Ran GTPase promotes cancer progression via Met receptor-mediated downstream signaling
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Hiu-Fung Yuen1, Ka-Kui Chan1, Angela Platt-Higgins2, El-Habib Dakir1,4, Kyle B. Matchett1, Yusuf Ahmed Haggag1,7, Puthen V. Jithesh6, Tanwir Habib6, Ahmed Faheem5, Fennell A. Dean3, Richard Morgan4, Philip S. Rudland2, Mohamed El-Tanani4
1Center for Cancer Research and Cell Biology, Queen’s University Belfast, Belfast, UK
2Cancer and Polio Research Fund Laboratories, School of Biological Sciences, University of Liverpool, Liverpool, UK
3Translational Clinical Research, University of Leicester, Leicester, UK
4Institute of Cancer Therapeutics, University of Bradford, Bradford, West Yorkshire, UK
5University of Sunderland, Department of Pharmacy, Health and Well-Being, Sunderland Pharmacy School, Sunderland, UK
6Biomedical Informatics Research, Sidra Medical and Research Center, Doha, Qatar
7Department of Pharmaceutical Technology, Faculty of Pharmacy, University of Tanta, Tanta, Egypt
Mohamed El-Tanani, email: [email protected]
Keywords: Ran GTP, C-Met, breast cancer, lung cancer, gefitinib
Received: June 17, 2016 Accepted: September 21, 2016 Published: October 03, 2016
It has been shown previously that cancer cells with an activated oncogenic pathway, including Met activation, require Ran for growth and survival.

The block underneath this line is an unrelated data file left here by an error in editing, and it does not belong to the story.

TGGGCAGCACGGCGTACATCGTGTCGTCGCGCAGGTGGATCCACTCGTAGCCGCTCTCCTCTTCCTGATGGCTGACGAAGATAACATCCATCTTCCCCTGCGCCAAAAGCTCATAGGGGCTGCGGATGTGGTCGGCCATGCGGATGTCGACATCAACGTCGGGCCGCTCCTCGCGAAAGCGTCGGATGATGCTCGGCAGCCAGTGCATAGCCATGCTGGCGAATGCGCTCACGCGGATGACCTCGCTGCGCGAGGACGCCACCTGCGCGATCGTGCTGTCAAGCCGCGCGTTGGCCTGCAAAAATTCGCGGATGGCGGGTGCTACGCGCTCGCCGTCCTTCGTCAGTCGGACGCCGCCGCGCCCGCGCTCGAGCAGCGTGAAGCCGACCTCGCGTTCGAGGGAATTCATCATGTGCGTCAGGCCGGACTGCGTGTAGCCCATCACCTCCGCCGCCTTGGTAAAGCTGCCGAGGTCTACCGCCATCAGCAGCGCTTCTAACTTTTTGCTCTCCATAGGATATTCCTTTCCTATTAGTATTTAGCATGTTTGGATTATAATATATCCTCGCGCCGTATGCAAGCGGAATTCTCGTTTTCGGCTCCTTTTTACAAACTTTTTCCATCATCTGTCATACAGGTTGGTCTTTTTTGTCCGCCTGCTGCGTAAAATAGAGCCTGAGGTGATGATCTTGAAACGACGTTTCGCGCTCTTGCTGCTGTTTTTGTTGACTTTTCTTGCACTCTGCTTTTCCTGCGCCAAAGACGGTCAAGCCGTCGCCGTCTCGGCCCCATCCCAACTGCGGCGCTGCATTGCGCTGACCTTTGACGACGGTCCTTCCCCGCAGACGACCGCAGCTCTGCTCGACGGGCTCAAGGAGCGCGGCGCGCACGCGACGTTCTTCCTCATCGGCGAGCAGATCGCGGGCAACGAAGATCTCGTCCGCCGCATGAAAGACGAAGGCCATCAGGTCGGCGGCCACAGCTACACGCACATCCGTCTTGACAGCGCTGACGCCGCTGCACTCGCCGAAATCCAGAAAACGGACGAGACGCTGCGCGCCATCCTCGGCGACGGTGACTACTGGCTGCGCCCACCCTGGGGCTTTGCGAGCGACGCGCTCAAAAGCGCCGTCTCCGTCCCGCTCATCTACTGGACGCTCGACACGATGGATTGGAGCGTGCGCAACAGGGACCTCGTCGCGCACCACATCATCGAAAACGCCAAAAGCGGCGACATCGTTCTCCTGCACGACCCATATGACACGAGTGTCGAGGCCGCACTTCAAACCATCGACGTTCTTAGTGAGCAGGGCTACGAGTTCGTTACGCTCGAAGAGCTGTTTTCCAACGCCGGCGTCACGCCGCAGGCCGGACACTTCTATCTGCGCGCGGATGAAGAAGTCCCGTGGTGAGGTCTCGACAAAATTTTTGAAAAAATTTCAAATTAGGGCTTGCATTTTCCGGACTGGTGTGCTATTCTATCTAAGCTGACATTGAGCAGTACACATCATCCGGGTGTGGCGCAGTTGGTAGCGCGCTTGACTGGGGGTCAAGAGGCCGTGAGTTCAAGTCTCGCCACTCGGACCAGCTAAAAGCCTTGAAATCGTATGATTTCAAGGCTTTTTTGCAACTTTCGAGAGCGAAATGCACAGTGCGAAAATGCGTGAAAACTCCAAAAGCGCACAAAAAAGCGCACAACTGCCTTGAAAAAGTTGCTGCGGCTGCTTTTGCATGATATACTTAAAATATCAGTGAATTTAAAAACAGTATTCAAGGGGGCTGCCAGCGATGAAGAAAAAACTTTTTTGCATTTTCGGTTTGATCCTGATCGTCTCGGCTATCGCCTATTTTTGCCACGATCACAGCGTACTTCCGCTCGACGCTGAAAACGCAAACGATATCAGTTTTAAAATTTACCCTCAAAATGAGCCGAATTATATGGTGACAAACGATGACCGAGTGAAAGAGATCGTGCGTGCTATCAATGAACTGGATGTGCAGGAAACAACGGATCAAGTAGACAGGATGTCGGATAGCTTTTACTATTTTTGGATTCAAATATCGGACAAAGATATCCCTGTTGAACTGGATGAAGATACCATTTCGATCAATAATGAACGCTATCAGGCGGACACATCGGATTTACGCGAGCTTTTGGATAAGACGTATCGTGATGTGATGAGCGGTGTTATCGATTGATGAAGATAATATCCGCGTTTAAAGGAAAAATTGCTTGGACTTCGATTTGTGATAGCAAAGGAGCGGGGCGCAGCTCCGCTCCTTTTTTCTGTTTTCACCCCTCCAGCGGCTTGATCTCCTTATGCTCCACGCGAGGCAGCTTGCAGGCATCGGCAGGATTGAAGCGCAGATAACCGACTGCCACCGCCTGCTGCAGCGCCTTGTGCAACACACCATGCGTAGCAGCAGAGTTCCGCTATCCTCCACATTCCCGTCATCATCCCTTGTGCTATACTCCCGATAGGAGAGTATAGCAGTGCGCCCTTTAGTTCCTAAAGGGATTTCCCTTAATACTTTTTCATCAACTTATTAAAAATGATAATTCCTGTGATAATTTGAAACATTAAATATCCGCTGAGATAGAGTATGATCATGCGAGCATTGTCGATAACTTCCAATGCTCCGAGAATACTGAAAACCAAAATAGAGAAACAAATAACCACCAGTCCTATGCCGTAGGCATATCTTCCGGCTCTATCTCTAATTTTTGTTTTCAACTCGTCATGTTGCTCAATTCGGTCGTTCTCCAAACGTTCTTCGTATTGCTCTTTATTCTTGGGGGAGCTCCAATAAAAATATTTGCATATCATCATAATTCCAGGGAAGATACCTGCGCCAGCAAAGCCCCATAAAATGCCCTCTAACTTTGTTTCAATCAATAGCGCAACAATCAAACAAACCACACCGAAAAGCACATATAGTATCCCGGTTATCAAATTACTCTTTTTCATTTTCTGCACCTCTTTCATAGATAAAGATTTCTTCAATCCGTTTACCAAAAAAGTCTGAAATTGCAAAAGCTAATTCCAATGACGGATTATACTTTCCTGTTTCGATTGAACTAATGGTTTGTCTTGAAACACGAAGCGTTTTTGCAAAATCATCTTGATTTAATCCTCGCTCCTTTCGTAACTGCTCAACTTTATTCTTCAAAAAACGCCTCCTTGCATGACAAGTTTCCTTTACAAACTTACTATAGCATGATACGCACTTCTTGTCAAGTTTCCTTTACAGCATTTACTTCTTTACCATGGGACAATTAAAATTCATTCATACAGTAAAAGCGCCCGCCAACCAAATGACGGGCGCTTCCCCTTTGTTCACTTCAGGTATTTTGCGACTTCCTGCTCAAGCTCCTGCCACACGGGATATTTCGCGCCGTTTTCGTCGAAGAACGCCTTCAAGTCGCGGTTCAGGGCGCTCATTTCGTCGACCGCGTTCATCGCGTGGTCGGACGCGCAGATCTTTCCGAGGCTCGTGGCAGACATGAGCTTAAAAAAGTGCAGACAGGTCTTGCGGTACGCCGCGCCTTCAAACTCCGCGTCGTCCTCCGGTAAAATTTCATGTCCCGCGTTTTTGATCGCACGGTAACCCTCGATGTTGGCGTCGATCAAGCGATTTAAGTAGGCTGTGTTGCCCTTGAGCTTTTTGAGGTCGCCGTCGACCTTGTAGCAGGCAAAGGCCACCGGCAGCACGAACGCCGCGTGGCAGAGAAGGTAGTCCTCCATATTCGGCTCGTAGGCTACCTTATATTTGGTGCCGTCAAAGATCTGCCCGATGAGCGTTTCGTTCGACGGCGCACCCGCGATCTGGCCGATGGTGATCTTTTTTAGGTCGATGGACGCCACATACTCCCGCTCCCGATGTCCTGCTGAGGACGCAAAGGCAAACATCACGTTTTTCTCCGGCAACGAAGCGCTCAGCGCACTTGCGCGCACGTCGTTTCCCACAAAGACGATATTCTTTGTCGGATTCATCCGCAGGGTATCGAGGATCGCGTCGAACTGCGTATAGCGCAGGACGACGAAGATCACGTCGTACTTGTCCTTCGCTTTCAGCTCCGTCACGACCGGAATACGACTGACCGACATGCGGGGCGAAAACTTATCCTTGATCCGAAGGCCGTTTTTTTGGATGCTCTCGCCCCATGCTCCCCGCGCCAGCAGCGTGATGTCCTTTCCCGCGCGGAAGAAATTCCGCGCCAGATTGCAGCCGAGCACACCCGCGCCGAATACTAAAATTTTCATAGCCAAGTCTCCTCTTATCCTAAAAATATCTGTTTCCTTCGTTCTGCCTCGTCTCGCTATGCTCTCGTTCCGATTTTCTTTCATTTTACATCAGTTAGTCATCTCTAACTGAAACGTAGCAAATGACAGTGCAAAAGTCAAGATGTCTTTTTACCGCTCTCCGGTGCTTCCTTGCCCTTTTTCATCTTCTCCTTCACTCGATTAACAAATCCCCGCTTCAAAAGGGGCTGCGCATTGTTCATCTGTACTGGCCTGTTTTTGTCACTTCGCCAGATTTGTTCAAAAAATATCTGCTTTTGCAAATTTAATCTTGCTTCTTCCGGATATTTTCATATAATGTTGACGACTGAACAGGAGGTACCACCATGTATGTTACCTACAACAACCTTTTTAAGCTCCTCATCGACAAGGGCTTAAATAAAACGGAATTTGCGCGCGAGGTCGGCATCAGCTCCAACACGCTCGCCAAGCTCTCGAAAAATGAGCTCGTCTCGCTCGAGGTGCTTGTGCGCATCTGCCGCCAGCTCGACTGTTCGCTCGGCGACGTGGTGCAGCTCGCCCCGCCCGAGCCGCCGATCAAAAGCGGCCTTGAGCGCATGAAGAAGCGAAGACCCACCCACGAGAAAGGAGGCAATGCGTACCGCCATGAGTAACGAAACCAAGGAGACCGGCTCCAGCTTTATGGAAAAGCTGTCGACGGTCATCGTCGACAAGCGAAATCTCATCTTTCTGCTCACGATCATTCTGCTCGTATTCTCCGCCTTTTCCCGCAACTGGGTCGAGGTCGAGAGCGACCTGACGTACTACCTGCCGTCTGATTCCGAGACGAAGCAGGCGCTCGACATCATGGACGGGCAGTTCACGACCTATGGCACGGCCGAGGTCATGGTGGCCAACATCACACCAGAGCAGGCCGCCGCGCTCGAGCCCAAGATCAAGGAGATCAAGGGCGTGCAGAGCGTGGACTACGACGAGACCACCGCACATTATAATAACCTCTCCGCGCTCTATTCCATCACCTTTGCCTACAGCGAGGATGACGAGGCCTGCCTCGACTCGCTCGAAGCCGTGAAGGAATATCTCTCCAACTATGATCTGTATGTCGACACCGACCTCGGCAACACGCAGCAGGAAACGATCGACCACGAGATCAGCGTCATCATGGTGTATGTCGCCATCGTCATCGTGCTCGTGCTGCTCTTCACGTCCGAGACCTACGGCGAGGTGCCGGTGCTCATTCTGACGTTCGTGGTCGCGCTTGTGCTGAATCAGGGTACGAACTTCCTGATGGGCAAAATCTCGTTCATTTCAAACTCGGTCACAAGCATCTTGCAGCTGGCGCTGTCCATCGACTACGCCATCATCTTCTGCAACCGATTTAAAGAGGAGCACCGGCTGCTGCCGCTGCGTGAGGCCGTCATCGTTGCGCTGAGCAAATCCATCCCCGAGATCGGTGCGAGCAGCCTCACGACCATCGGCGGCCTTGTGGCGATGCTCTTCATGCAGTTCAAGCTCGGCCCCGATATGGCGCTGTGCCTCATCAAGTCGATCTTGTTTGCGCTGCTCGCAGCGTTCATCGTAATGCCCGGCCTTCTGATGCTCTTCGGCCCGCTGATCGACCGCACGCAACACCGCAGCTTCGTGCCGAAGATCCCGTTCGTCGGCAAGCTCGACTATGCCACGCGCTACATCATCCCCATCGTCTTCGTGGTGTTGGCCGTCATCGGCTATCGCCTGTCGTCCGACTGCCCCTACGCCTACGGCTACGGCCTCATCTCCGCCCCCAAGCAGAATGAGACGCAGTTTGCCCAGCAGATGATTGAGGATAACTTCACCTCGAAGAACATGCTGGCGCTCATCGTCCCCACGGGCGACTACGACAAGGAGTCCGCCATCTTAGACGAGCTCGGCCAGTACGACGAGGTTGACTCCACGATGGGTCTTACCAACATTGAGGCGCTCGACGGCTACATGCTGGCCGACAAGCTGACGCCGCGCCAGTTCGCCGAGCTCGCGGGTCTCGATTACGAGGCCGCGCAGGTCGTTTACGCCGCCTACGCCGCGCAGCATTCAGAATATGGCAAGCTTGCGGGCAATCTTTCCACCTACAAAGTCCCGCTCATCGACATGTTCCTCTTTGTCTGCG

Here, we show that knockdown of Ran leads to a reduction of Met receptor expression in several breast and lung cancer cell lines. This, in turn suppressed HGF expression and the Met-mediated activation of the Akt pathway, as well as cell adhesion, migration, and invasion. In a cell line model where Met amplification has previously been shown to contribute to gefitinib resistance, Ran knockdown sensitized cells to gefitinib-mediated inhibition of Akt and ERK1/2 phosphorylation and consequently reduced cell proliferation. We further demonstrate that Met reduction-mediated by knockdown of Ran, occurs at the post-transcriptional level, probably via a matrix metalloproteinase. Moreover, the level of immunoreactive Ran and Met are positively associated in human breast cancer specimens, suggesting that a high level of Ran may be a pre-requisite for Met overexpression. Interestingly, a high level of immunoreactive Ran dictates the prognostic significance of Met, indicating that the co-overexpression of Met and Ran may be associated with cancer progression and could be used in combination as a prognostic indicator.
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